Organ transplant success up by 9% in a year
The number of patients whose lives were saved or improved by organ transplants rose by 9% last year, according to Scottish government figures.
A total of 415 people received a transplant, marking what the government described as "significant progress" in encouraging organ donors.
The latest figures showed an 83% increase in donor numbers since 2008.
The government is set to launch a consultation on increasing donations - including the so-called opt-out system.
It would mean any individual who had not registered a clear decision on whether they wished their organs to be donated would be presumed to hold no objection.
But families would still have to be contacted and consulted before any transplant went ahead.
Dr Sue Robertson, who is a member of the BMA's Scottish Council, said more than 800 people in Scotland were currently in need of a transplant.
"We think that's too many and we think we should do as much as we can to try and help those people," she told BBC Radio's Good Morning Scotland programme.
"It's great to hear donation rates have increased and organ transplantation has been an area where there's been amazing progress, but we strongly believe that as long as people in Scotland are still dying waiting for transplants then more needs to be done."
Dr Robertson said an opt-out system could be crucial to reducing the number waiting for organs.
She added: "We have written to the minister Aileen Campbell to ask her to clarify the timetable for the consultation that she promised us some months ago, to look at the potential particularly for legislative change. To look at a potential for a soft opt-out system like the one they have in Wales."
Case study Scott Ramsay - 'A transplant really is like a golden ticket'
Father-of-two Scott Ramsay, 54, from Edinburgh, has been on the waiting list for a donor kidney since March.
"I lived most of my life without any problems until my kidney function fell off a cliff last year. I'm not doing particularly well on dialysis - doctors have indicated the quality is low for the amount of time I'm dialysing.
"I knew a transplant would be the end goal and when I was going through the tests it did cross my mind that I might not be listed. I was so delighted to hear that I was being given that chance. The shot at a transplant really is like a golden ticket.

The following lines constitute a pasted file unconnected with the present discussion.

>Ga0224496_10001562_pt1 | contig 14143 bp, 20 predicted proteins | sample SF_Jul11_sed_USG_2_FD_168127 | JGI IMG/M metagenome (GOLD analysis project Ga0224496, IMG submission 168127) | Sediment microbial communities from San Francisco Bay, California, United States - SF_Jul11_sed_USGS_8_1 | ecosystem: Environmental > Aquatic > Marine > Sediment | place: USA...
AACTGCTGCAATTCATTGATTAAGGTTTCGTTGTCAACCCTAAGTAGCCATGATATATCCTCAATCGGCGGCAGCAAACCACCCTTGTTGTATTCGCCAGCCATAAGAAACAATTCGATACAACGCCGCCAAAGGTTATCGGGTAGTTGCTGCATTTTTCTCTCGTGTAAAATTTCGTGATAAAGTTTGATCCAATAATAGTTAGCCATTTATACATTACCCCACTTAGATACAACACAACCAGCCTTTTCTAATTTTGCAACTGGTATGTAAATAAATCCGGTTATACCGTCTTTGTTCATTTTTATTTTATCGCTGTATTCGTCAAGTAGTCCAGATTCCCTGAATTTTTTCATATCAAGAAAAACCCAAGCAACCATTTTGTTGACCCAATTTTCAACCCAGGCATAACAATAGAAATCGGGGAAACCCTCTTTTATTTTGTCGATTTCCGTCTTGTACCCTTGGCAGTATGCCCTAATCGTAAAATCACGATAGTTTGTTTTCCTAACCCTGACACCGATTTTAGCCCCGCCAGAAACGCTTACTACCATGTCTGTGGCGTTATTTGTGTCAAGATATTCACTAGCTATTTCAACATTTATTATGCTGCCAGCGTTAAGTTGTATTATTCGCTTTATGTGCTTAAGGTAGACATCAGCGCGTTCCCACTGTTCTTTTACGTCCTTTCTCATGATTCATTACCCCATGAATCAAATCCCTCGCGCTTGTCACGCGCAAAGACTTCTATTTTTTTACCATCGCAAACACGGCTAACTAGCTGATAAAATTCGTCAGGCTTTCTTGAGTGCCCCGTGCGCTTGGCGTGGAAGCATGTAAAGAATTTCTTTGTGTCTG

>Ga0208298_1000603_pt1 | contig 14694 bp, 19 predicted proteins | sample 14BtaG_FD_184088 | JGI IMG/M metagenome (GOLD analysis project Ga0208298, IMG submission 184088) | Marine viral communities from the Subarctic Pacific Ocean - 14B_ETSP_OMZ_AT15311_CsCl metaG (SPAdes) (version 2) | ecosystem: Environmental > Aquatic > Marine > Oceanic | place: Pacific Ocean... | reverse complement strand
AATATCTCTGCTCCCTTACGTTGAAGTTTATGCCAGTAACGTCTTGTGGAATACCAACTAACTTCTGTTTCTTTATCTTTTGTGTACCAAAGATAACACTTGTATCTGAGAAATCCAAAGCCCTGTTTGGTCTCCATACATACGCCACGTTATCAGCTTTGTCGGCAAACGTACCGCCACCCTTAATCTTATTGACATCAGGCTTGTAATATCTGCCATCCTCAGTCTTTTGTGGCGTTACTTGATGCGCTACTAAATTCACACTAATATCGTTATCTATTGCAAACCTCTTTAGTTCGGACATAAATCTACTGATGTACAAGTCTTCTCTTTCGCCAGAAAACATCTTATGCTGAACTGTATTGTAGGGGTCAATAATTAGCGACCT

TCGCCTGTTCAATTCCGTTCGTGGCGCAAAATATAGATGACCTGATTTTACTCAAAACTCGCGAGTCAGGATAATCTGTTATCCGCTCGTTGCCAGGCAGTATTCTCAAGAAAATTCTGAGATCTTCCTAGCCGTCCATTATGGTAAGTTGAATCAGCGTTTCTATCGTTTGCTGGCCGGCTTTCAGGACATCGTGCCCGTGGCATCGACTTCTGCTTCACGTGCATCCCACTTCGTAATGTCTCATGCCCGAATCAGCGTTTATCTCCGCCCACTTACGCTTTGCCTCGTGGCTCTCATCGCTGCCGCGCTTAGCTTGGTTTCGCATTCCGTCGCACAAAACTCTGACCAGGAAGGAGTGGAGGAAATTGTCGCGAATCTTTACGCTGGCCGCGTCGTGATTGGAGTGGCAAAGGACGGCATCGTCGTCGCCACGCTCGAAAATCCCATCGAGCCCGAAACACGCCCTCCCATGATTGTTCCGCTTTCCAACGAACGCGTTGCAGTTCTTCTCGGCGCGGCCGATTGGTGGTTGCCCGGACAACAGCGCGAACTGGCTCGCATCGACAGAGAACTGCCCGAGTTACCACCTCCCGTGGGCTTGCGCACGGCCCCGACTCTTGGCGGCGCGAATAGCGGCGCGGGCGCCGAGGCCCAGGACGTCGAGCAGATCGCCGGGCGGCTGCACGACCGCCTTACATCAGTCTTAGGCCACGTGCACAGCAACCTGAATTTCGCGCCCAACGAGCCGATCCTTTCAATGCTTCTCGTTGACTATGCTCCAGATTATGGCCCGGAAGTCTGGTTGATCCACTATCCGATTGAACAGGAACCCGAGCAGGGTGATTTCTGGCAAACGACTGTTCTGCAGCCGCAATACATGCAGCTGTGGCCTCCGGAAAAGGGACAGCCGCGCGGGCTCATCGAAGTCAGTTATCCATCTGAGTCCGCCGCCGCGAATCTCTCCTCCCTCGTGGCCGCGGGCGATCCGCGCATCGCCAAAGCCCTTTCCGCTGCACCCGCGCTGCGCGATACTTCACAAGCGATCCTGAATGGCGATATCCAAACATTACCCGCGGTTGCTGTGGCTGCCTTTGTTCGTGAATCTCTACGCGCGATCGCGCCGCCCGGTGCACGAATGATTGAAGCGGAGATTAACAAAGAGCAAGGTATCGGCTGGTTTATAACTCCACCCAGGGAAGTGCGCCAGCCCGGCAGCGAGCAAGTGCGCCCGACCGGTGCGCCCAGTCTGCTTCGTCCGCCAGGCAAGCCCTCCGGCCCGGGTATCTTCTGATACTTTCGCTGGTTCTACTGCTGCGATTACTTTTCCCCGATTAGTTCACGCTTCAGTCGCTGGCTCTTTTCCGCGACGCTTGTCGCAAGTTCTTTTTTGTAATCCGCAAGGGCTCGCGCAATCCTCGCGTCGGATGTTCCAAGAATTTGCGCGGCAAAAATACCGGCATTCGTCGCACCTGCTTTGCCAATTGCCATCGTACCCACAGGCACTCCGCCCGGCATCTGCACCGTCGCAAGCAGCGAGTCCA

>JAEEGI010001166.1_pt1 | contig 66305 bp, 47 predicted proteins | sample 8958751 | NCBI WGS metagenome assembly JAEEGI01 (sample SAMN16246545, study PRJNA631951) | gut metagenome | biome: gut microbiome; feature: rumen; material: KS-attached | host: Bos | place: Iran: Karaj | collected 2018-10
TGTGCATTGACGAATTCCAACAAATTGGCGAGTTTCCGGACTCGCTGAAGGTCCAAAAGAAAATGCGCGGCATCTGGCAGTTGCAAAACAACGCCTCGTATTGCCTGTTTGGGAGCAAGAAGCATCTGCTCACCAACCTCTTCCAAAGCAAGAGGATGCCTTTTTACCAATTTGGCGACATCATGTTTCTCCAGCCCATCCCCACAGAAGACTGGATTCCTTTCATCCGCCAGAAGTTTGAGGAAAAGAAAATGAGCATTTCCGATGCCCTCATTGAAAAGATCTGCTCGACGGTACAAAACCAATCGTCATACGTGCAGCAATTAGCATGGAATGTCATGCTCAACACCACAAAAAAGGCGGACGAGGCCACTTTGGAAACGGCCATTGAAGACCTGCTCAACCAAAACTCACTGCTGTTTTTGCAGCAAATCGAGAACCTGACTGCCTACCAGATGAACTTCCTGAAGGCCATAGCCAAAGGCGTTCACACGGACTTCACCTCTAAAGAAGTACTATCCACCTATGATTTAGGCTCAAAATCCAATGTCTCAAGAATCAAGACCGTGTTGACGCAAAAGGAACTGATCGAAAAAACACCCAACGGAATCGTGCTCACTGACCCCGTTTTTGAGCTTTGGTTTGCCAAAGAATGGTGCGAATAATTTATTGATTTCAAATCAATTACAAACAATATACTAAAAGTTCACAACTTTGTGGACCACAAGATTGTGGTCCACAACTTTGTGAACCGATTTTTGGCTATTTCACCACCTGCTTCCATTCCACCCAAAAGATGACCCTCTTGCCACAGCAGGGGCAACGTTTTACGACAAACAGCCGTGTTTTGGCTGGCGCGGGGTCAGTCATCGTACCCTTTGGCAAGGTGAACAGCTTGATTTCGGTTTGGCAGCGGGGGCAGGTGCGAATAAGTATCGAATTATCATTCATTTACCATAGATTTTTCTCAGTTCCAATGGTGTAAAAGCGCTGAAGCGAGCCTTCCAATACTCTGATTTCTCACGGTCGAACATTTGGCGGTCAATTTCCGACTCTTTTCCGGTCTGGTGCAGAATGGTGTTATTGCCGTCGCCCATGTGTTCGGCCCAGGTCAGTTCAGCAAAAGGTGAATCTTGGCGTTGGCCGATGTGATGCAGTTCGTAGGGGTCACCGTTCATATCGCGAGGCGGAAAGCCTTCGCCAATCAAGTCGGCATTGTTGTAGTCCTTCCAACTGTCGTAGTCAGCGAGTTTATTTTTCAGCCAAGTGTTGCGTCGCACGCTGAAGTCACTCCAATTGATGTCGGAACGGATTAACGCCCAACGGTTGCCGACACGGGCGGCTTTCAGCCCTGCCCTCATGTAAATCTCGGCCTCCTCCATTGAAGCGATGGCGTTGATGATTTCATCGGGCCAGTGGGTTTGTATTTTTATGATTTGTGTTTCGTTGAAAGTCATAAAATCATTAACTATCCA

"It would be transformational and completely re-start my life because at the moment I don't have one. It would be nice to be able to walk uphill, go for a swim, do a crossword. The basic things I took for granted before I got ill.
"I think there are so many people out there that want to be donors, but just don't have the time or inclination to join. That's why I'm backing the campaign - anything that helps raise awareness of the importance of the register can only be a good thing."
Public Health Minister Aileen Campbell said more still needed to be done to encourage donors.
She said: "I am very aware that organ donation can only occur as a result of tragic circumstances and I'd like to thank every donor and their family who made the selfless decision to donate their organs and enabled others to live.
"I am also very grateful to staff across the NHS in Scotland for ensuring that, when appropriate, patients and their families are offered the opportunity to have donation wishes honoured.
"Today's figures are encouraging but for as long as people are dying waiting for transplants, more needs to be done. As our campaign says, we need everybody.
"It is more important than ever to talk about your wishes with your loved ones - we know that families are much more likely to agree to donation going ahead if they know it is what their loved one wanted."